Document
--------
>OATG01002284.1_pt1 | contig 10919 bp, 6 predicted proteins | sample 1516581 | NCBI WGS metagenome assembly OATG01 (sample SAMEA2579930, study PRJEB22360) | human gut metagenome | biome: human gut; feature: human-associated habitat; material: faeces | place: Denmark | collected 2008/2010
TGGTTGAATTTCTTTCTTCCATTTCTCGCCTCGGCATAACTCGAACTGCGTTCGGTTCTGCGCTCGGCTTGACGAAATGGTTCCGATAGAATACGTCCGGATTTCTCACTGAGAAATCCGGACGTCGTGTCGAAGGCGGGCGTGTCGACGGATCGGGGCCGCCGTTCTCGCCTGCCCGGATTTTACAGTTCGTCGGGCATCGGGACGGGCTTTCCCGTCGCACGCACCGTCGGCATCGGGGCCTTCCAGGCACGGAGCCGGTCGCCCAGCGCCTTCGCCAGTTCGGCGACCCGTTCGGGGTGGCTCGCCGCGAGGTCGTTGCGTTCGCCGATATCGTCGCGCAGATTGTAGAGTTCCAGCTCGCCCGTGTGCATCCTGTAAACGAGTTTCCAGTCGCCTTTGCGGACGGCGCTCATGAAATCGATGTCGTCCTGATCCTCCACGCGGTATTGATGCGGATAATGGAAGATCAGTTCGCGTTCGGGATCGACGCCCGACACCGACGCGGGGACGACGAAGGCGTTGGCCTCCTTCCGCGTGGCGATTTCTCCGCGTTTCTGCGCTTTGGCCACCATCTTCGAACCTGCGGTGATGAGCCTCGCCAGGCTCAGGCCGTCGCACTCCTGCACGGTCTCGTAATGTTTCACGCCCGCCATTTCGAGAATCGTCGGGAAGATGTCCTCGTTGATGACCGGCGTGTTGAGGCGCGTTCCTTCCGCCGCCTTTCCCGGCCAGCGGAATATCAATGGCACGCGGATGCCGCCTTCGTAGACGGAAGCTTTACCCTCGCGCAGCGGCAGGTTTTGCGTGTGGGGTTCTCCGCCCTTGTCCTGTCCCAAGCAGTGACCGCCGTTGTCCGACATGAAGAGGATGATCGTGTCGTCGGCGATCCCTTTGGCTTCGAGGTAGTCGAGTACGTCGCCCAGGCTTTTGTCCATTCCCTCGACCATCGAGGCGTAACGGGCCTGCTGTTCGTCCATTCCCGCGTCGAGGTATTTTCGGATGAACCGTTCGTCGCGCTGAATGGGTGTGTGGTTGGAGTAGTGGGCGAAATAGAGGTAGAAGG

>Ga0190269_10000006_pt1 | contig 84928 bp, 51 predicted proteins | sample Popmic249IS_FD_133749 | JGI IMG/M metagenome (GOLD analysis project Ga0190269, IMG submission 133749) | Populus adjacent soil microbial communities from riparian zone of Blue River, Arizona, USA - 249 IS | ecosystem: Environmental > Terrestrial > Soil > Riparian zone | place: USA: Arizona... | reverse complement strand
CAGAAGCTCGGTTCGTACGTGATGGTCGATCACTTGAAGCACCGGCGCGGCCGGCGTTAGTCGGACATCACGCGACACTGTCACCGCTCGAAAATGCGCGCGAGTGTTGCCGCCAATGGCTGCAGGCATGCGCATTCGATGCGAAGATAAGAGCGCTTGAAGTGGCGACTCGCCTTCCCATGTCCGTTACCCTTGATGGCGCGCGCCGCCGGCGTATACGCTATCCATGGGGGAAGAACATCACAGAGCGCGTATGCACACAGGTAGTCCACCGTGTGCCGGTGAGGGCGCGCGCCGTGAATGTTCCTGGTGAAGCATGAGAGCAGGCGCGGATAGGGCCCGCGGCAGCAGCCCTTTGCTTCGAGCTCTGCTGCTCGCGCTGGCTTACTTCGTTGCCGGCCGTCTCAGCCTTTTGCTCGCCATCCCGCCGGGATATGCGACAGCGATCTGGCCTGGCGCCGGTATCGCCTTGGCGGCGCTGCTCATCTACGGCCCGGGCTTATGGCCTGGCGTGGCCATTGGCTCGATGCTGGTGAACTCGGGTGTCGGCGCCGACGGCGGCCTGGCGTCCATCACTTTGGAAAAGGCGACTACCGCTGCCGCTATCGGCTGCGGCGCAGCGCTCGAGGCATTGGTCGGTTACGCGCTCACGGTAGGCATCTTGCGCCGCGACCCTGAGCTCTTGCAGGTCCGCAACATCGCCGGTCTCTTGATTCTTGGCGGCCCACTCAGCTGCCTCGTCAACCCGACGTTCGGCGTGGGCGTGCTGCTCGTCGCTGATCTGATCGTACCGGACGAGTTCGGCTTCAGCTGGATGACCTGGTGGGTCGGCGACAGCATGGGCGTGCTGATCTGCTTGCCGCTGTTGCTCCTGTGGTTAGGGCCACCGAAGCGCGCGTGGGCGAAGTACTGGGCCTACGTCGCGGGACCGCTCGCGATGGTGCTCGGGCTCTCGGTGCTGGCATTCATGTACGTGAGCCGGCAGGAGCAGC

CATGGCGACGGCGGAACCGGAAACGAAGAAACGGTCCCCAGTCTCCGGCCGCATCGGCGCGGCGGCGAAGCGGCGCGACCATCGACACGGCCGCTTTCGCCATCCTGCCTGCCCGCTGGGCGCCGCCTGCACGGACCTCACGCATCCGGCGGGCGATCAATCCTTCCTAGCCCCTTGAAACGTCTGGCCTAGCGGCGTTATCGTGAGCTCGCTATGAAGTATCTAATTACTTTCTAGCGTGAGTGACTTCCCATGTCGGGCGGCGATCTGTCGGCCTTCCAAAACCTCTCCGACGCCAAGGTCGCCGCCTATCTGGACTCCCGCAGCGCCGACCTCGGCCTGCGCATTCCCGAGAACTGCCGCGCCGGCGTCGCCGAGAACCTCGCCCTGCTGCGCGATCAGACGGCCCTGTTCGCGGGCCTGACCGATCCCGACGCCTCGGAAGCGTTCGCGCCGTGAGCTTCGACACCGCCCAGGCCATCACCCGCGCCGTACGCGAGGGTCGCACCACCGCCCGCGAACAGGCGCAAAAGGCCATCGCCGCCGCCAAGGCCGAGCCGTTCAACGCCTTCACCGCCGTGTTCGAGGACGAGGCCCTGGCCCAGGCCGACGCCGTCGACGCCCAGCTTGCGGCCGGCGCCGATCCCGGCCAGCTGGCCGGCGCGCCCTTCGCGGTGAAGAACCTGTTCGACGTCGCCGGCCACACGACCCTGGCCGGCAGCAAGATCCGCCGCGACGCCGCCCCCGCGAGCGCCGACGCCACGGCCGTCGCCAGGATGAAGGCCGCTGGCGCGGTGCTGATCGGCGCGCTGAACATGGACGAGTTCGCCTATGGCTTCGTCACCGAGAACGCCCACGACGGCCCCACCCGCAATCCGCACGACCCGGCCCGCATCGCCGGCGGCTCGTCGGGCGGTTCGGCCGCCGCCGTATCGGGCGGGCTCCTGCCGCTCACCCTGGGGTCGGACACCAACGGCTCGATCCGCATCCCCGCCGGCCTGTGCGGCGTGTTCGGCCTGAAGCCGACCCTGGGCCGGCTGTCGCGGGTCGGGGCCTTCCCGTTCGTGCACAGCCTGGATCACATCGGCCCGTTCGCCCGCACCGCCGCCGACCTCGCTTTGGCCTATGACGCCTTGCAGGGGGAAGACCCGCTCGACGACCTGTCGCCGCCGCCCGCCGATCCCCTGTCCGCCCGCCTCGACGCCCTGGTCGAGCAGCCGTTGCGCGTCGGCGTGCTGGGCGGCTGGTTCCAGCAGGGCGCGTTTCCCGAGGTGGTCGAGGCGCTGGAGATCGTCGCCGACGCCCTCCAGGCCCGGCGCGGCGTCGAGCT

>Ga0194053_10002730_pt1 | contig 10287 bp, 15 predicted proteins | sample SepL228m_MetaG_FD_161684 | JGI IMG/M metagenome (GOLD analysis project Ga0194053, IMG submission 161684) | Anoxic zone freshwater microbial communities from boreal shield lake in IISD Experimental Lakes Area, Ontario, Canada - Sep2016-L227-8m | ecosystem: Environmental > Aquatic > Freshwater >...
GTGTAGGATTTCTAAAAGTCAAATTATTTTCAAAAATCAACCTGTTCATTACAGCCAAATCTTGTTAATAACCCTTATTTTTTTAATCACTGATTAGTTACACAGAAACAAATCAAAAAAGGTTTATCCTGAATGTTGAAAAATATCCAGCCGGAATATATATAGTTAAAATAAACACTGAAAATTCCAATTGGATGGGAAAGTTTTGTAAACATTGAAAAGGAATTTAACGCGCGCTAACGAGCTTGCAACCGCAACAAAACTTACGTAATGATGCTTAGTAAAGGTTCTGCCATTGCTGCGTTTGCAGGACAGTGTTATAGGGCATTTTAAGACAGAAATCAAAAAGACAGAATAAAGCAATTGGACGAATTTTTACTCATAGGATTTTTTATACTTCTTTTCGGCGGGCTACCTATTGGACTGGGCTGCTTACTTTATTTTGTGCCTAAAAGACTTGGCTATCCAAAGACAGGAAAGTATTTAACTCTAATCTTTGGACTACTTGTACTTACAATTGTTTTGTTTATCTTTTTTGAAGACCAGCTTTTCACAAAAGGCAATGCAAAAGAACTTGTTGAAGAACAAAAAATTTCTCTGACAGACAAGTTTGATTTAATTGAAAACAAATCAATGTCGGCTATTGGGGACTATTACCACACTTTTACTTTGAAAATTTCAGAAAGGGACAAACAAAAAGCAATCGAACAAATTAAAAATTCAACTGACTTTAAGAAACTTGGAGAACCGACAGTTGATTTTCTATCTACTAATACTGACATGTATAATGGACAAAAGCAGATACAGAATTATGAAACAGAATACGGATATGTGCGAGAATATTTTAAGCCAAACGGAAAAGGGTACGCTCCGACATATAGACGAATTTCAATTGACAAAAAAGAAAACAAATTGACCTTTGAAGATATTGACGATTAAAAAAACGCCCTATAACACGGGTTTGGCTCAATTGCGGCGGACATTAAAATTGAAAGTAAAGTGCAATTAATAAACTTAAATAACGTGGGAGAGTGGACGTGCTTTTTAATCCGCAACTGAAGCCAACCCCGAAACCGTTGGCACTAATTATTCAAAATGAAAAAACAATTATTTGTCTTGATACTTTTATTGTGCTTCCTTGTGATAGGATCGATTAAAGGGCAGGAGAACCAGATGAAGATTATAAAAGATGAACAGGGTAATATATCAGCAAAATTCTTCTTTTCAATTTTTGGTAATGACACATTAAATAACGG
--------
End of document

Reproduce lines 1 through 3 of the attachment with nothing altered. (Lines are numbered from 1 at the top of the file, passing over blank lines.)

>OATG01002284.1_pt1 | contig 10919 bp, 6 predicted proteins | sample 1516581 | NCBI WGS metagenome assembly OATG01 (sample SAMEA2579930, study PRJEB22360) | human gut metagenome | biome: human gut; feature: human-associated habitat; material: faeces | place: Denmark | collected 2008/2010
TGGTTGAATTTCTTTCTTCCATTTCTCGCCTCGGCATAACTCGAACTGCGTTCGGTTCTGCGCTCGGCTTGACGAAATGGTTCCGATAGAATACGTCCGGATTTCTCACTGAGAAATCCGGACGTCGTGTCGAAGGCGGGCGTGTCGACGGATCGGGGCCGCCGTTCTCGCCTGCCCGGATTTTACAGTTCGTCGGGCATCGGGACGGGCTTTCCCGTCGCACGCACCGTCGGCATCGGGGCCTTCCAGGCACGGAGCCGGTCGCCCAGCGCCTTCGCCAGTTCGGCGACCCGTTCGGGGTGGCTCGCCGCGAGGTCGTTGCGTTCGCCGATATCGTCGCGCAGATTGTAGAGTTCCAGCTCGCCCGTGTGCATCCTGTAAACGAGTTTCCAGTCGCCTTTGCGGACGGCGCTCATGAAATCGATGTCGTCCTGATCCTCCACGCGGTATTGATGCGGATAATGGAAGATCAGTTCGCGTTCGGGATCGACGCCCGACACCGACGCGGGGACGACGAAGGCGTTGGCCTCCTTCCGCGTGGCGATTTCTCCGCGTTTCTGCGCTTTGGCCACCATCTTCGAACCTGCGGTGATGAGCCTCGCCAGGCTCAGGCCGTCGCACTCCTGCACGGTCTCGTAATGTTTCACGCCCGCCATTTCGAGAATCGTCGGGAAGATGTCCTCGTTGATGACCGGCGTGTTGAGGCGCGTTCCTTCCGCCGCCTTTCCCGGCCAGCGGAATATCAATGGCACGCGGATGCCGCCTTCGTAGACGGAAGCTTTACCCTCGCGCAGCGGCAGGTTTTGCGTGTGGGGTTCTCCGCCCTTGTCCTGTCCCAAGCAGTGACCGCCGTTGTCCGACATGAAGAGGATGATCGTGTCGTCGGCGATCCCTTTGGCTTCGAGGTAGTCGAGTACGTCGCCCAGGCTTTTGTCCATTCCCTCGACCATCGAGGCGTAACGGGCCTGCTGTTCGTCCATTCCCGCGTCGAGGTATTTTCGGATGAACCGTTCGTCGCGCTGAATGGGTGTGTGGTTGGAGTAGTGGGCGAAATAGAGGTAGAAGG

>Ga0190269_10000006_pt1 | contig 84928 bp, 51 predicted proteins | sample Popmic249IS_FD_133749 | JGI IMG/M metagenome (GOLD analysis project Ga0190269, IMG submission 133749) | Populus adjacent soil microbial communities from riparian zone of Blue River, Arizona, USA - 249 IS | ecosystem: Environmental > Terrestrial > Soil > Riparian zone | place: USA: Arizona... | reverse complement strand